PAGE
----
counterfeit money

Counterfeit money: Can you spot the difference?

Sheriffs in Harris County, Texas, recently arrested a man over a fake $10 bill used a Taco Bell. The suspect claimed his father gave him the bill didn’t budge when the restaurant threatened to call the police. In fact, he requested that they do just that.

The suspect, Syed Ali, was arrested, but he still insists that he never knew he had fake money. He’s now worried his life may be ruined by having the charge on his record. The case gained substantial attention, which prompted the Secret Service to create a video on how others can avoid ending up in trouble like Ali did.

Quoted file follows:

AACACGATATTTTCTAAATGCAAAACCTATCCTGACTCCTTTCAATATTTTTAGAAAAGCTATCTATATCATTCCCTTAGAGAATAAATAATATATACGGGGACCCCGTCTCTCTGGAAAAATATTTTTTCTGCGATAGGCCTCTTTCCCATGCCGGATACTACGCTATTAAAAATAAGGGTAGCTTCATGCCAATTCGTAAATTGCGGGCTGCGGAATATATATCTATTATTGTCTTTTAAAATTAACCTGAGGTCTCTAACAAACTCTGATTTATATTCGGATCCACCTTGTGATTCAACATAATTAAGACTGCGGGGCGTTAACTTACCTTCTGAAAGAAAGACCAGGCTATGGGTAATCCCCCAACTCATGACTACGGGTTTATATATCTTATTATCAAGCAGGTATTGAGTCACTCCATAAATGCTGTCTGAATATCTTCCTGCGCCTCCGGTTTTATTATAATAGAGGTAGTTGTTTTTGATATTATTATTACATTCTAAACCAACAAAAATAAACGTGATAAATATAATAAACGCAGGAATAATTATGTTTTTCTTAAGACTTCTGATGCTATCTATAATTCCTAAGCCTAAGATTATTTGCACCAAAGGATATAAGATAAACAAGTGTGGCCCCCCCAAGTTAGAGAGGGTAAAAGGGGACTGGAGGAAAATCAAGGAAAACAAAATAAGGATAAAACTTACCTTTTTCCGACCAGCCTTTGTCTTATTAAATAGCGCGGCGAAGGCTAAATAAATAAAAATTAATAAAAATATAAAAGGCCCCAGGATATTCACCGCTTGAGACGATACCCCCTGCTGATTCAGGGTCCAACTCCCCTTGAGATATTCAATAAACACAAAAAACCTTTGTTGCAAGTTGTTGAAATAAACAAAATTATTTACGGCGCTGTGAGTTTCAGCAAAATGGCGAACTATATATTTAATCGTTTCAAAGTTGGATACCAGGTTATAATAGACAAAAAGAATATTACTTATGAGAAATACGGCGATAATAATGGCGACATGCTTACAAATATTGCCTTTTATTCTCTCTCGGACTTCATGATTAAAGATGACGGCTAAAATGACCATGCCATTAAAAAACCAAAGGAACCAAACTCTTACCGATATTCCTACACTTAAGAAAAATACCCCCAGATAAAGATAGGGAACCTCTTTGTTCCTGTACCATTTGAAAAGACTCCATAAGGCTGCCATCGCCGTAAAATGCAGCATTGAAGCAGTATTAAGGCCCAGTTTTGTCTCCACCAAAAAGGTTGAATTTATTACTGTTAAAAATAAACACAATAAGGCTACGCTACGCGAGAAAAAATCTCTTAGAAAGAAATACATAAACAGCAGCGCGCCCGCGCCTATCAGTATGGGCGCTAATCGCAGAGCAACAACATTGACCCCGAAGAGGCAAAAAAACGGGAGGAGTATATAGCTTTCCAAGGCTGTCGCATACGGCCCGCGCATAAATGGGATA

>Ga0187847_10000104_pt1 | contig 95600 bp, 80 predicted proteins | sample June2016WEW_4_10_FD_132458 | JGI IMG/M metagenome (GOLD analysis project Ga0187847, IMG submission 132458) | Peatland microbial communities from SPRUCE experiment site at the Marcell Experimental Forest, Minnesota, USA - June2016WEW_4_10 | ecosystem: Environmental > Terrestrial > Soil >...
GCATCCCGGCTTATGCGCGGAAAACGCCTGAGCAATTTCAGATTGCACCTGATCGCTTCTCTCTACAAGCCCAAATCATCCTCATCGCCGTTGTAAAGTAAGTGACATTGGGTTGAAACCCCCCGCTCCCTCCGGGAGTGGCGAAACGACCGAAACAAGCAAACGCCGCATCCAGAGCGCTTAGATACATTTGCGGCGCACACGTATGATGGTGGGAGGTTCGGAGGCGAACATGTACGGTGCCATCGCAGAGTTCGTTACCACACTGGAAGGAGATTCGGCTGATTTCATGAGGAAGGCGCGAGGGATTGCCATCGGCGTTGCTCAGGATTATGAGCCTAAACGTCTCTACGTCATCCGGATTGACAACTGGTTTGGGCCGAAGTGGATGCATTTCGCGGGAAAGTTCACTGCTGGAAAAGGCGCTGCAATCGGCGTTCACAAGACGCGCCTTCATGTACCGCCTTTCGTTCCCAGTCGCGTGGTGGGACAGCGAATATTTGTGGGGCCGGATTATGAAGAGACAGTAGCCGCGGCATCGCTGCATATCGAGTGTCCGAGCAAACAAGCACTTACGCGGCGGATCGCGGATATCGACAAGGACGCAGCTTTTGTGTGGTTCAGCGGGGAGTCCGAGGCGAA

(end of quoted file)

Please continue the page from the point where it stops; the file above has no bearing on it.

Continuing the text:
“You should inspect your currency before you like, try to pass it, but most of us don’t,” said U.S. Secret Service agent Marvin Wright.

However tedious it may be, inspecting money before using it could save someone from going to jail unnecessarily. The most common ways to tell if money is counterfeit include:

  • Lack of matching watermarks
  • Ink shifting
  • Lack of raised printing
  • Blurry printing and text
  • No characteristic watermark (authentic bills will have a visible watermark when you hold it up to a light)
  • Wrong serial number

According to Wright, around 1 in 600 bills are possibly fake. Watch the video below as he explains ways to protect yourself from becoming a victim of fake money.